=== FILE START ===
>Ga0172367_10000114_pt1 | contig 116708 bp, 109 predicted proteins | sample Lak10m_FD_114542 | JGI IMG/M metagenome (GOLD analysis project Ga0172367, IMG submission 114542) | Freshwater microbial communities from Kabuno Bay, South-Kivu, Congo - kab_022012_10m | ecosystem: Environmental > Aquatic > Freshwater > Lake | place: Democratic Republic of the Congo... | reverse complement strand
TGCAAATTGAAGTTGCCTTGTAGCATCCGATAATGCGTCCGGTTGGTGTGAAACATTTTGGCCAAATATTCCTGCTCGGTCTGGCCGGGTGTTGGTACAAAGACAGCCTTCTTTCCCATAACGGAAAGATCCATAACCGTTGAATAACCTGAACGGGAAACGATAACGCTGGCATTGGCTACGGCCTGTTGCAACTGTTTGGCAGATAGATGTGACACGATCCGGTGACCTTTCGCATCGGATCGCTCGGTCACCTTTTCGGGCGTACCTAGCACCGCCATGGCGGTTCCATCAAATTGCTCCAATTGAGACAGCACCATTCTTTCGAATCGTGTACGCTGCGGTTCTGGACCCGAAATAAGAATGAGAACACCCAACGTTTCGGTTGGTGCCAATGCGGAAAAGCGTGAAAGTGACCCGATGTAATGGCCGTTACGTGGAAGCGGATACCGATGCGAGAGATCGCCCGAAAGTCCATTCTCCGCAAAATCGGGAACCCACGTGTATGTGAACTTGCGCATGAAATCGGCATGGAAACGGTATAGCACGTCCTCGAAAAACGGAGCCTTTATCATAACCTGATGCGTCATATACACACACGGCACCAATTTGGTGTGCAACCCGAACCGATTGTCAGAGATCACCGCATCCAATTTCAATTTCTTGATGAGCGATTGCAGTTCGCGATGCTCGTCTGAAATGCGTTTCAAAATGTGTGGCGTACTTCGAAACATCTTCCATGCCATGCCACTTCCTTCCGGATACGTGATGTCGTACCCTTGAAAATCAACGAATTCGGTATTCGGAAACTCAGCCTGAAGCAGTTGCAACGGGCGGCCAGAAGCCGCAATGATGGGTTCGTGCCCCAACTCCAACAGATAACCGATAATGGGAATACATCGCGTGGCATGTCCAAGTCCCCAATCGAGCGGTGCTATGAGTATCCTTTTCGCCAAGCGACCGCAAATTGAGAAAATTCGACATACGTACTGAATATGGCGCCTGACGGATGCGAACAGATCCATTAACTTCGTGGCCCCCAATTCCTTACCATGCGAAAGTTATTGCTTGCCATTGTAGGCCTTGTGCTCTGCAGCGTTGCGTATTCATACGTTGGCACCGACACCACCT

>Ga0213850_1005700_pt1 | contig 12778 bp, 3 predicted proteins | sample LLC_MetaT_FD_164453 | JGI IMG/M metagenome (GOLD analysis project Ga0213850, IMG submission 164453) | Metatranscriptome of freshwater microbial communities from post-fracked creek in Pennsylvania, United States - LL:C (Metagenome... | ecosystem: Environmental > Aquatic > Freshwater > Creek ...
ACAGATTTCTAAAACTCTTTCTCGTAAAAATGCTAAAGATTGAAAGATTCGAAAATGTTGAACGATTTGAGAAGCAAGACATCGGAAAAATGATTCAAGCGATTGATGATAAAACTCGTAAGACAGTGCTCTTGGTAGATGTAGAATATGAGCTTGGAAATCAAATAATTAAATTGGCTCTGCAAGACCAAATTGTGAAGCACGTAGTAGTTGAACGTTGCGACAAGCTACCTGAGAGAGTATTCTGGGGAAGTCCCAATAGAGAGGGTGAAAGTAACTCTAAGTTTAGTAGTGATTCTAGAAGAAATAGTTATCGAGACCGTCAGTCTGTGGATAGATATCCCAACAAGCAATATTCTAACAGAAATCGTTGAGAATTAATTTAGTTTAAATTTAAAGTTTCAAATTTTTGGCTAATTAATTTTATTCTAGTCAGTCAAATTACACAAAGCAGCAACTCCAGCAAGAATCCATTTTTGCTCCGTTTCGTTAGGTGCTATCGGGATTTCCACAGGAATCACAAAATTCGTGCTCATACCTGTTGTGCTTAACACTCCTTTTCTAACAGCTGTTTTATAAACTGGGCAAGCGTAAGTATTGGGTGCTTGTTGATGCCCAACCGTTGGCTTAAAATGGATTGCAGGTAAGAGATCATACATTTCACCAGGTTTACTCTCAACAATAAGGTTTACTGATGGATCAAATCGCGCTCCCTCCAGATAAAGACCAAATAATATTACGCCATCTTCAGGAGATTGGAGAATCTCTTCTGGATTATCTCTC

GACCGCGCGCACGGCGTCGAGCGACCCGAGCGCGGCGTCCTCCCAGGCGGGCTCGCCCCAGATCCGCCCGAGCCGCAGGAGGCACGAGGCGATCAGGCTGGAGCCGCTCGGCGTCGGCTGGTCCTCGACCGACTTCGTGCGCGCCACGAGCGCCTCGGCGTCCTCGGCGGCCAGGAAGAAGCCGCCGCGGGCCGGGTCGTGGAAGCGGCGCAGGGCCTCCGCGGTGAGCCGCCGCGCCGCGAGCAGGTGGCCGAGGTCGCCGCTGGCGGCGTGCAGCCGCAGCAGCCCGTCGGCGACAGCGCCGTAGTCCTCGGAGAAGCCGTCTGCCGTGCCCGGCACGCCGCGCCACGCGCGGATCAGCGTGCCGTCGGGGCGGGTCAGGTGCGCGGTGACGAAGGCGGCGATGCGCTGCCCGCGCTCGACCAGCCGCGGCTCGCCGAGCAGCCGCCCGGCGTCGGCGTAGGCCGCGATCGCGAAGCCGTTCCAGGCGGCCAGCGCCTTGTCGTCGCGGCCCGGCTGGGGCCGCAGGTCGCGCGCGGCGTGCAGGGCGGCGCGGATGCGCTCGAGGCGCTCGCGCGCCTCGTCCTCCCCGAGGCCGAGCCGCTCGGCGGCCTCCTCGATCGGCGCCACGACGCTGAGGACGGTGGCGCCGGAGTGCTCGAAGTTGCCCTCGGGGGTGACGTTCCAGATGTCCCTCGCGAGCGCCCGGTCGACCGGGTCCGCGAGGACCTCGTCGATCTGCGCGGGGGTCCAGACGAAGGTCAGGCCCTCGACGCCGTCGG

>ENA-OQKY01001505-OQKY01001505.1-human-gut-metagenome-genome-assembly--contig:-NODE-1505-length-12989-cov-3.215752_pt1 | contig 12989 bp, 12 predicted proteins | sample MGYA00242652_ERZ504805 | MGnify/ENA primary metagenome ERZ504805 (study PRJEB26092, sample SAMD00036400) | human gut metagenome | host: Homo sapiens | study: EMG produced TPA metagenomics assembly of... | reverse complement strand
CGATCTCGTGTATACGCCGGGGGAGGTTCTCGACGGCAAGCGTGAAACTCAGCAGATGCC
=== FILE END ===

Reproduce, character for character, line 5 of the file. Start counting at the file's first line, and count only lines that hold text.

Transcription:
GACCGCGCGCACGGCGTCGAGCGACCCGAGCGCGGCGTCCTCCCAGGCGGGCTCGCCCCAGATCCGCCCGAGCCGCAGGAGGCACGAGGCGATCAGGCTGGAGCCGCTCGGCGTCGGCTGGTCCTCGACCGACTTCGTGCGCGCCACGAGCGCCTCGGCGTCCTCGGCGGCCAGGAAGAAGCCGCCGCGGGCCGGGTCGTGGAAGCGGCGCAGGGCCTCCGCGGTGAGCCGCCGCGCCGCGAGCAGGTGGCCGAGGTCGCCGCTGGCGGCGTGCAGCCGCAGCAGCCCGTCGGCGACAGCGCCGTAGTCCTCGGAGAAGCCGTCTGCCGTGCCCGGCACGCCGCGCCACGCGCGGATCAGCGTGCCGTCGGGGCGGGTCAGGTGCGCGGTGACGAAGGCGGCGATGCGCTGCCCGCGCTCGACCAGCCGCGGCTCGCCGAGCAGCCGCCCGGCGTCGGCGTAGGCCGCGATCGCGAAGCCGTTCCAGGCGGCCAGCGCCTTGTCGTCGCGGCCCGGCTGGGGCCGCAGGTCGCGCGCGGCGTGCAGGGCGGCGCGGATGCGCTCGAGGCGCTCGCGCGCCTCGTCCTCCCCGAGGCCGAGCCGCTCGGCGGCCTCCTCGATCGGCGCCACGACGCTGAGGACGGTGGCGCCGGAGTGCTCGAAGTTGCCCTCGGGGGTGACGTTCCAGATGTCCCTCGCGAGCGCCCGGTCGACCGGGTCCGCGAGGACCTCGTCGATCTGCGCGGGGGTCCAGACGAAGGTCAGGCCCTCGACGCCGTCGG